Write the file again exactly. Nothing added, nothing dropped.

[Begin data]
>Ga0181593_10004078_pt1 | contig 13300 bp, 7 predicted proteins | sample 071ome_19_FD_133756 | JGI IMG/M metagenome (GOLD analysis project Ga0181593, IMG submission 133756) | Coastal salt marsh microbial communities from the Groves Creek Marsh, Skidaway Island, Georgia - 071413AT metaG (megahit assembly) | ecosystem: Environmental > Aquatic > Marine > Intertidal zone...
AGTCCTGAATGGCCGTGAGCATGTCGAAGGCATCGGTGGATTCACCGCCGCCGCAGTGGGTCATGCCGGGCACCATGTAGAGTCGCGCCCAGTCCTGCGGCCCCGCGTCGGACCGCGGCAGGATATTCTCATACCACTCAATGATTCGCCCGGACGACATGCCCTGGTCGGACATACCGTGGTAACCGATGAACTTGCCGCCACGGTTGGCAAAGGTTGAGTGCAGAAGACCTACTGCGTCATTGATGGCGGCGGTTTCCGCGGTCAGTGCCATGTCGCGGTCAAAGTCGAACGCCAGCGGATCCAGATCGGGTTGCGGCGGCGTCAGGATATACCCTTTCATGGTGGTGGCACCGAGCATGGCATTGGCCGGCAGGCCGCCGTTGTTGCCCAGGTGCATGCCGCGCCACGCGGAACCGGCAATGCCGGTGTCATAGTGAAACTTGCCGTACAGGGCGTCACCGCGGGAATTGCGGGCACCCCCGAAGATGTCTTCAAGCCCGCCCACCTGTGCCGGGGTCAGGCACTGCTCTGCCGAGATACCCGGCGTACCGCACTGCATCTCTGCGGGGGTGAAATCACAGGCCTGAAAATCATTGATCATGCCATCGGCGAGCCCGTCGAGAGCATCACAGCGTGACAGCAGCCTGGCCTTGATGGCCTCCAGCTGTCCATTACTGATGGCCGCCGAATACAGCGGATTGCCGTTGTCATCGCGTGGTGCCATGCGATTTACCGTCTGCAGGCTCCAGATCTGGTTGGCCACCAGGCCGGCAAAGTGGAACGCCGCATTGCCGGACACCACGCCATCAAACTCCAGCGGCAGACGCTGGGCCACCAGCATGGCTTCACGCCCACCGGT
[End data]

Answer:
>Ga0181593_10004078_pt1 | contig 13300 bp, 7 predicted proteins | sample 071ome_19_FD_133756 | JGI IMG/M metagenome (GOLD analysis project Ga0181593, IMG submission 133756) | Coastal salt marsh microbial communities from the Groves Creek Marsh, Skidaway Island, Georgia - 071413AT metaG (megahit assembly) | ecosystem: Environmental > Aquatic > Marine > Intertidal zone...
AGTCCTGAATGGCCGTGAGCATGTCGAAGGCATCGGTGGATTCACCGCCGCCGCAGTGGGTCATGCCGGGCACCATGTAGAGTCGCGCCCAGTCCTGCGGCCCCGCGTCGGACCGCGGCAGGATATTCTCATACCACTCAATGATTCGCCCGGACGACATGCCCTGGTCGGACATACCGTGGTAACCGATGAACTTGCCGCCACGGTTGGCAAAGGTTGAGTGCAGAAGACCTACTGCGTCATTGATGGCGGCGGTTTCCGCGGTCAGTGCCATGTCGCGGTCAAAGTCGAACGCCAGCGGATCCAGATCGGGTTGCGGCGGCGTCAGGATATACCCTTTCATGGTGGTGGCACCGAGCATGGCATTGGCCGGCAGGCCGCCGTTGTTGCCCAGGTGCATGCCGCGCCACGCGGAACCGGCAATGCCGGTGTCATAGTGAAACTTGCCGTACAGGGCGTCACCGCGGGAATTGCGGGCACCCCCGAAGATGTCTTCAAGCCCGCCCACCTGTGCCGGGGTCAGGCACTGCTCTGCCGAGATACCCGGCGTACCGCACTGCATCTCTGCGGGGGTGAAATCACAGGCCTGAAAATCATTGATCATGCCATCGGCGAGCCCGTCGAGAGCATCACAGCGTGACAGCAGCCTGGCCTTGATGGCCTCCAGCTGTCCATTACTGATGGCCGCCGAATACAGCGGATTGCCGTTGTCATCGCGTGGTGCCATGCGATTTACCGTCTGCAGGCTCCAGATCTGGTTGGCCACCAGGCCGGCAAAGTGGAACGCCGCATTGCCGGACACCACGCCATCAAACTCCAGCGGCAGACGCTGGGCCACCAGCATGGCTTCACGCCCACCGGT